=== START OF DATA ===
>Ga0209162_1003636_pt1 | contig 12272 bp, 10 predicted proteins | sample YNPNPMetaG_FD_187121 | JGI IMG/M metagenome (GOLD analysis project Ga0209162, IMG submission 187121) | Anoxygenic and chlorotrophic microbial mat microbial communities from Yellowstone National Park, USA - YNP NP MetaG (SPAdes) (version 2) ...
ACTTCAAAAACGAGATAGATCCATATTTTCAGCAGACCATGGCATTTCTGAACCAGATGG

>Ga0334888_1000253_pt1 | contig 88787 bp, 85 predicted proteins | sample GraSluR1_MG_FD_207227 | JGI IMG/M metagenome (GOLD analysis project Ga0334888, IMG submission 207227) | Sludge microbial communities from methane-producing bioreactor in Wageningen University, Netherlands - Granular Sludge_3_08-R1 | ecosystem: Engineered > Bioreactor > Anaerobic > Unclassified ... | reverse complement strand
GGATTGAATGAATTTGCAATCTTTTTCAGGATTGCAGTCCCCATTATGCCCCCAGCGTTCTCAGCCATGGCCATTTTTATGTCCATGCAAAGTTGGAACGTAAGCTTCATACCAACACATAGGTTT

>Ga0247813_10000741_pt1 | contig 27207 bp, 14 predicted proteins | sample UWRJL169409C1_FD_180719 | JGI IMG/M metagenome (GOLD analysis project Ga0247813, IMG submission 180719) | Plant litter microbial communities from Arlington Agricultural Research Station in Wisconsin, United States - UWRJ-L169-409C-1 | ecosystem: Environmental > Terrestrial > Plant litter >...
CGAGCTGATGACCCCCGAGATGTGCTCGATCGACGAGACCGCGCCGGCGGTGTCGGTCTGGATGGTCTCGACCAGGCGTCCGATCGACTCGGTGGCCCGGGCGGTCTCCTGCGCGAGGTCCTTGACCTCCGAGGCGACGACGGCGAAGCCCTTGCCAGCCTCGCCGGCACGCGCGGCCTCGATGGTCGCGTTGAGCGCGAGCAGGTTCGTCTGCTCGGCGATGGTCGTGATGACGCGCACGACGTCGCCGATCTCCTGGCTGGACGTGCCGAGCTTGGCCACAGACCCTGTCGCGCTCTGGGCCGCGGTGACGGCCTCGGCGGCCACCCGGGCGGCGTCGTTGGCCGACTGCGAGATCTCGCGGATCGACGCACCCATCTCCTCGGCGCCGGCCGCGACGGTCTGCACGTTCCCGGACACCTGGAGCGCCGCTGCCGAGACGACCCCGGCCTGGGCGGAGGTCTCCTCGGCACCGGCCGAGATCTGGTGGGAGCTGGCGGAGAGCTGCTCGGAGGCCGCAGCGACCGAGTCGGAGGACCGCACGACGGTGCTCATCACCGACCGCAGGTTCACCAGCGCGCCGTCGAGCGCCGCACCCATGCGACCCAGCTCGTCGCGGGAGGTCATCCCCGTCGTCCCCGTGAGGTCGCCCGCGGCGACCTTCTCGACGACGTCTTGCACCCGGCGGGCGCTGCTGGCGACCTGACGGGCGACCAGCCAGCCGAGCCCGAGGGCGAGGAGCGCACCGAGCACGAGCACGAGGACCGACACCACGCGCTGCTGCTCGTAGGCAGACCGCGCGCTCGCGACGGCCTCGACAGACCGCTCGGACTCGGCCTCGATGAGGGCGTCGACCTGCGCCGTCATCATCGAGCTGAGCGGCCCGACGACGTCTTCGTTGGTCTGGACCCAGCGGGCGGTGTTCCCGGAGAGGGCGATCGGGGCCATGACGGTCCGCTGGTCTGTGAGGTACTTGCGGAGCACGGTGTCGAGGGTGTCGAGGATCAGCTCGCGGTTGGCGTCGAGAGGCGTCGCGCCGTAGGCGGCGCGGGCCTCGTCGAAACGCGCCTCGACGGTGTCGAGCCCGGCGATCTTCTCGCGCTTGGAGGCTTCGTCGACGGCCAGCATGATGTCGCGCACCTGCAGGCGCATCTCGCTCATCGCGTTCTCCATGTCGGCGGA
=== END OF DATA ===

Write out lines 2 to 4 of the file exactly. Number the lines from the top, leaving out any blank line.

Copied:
ACTTCAAAAACGAGATAGATCCATATTTTCAGCAGACCATGGCATTTCTGAACCAGATGG

>Ga0334888_1000253_pt1 | contig 88787 bp, 85 predicted proteins | sample GraSluR1_MG_FD_207227 | JGI IMG/M metagenome (GOLD analysis project Ga0334888, IMG submission 207227) | Sludge microbial communities from methane-producing bioreactor in Wageningen University, Netherlands - Granular Sludge_3_08-R1 | ecosystem: Engineered > Bioreactor > Anaerobic > Unclassified ... | reverse complement strand
GGATTGAATGAATTTGCAATCTTTTTCAGGATTGCAGTCCCCATTATGCCCCCAGCGTTCTCAGCCATGGCCATTTTTATGTCCATGCAAAGTTGGAACGTAAGCTTCATACCAACACATAGGTTT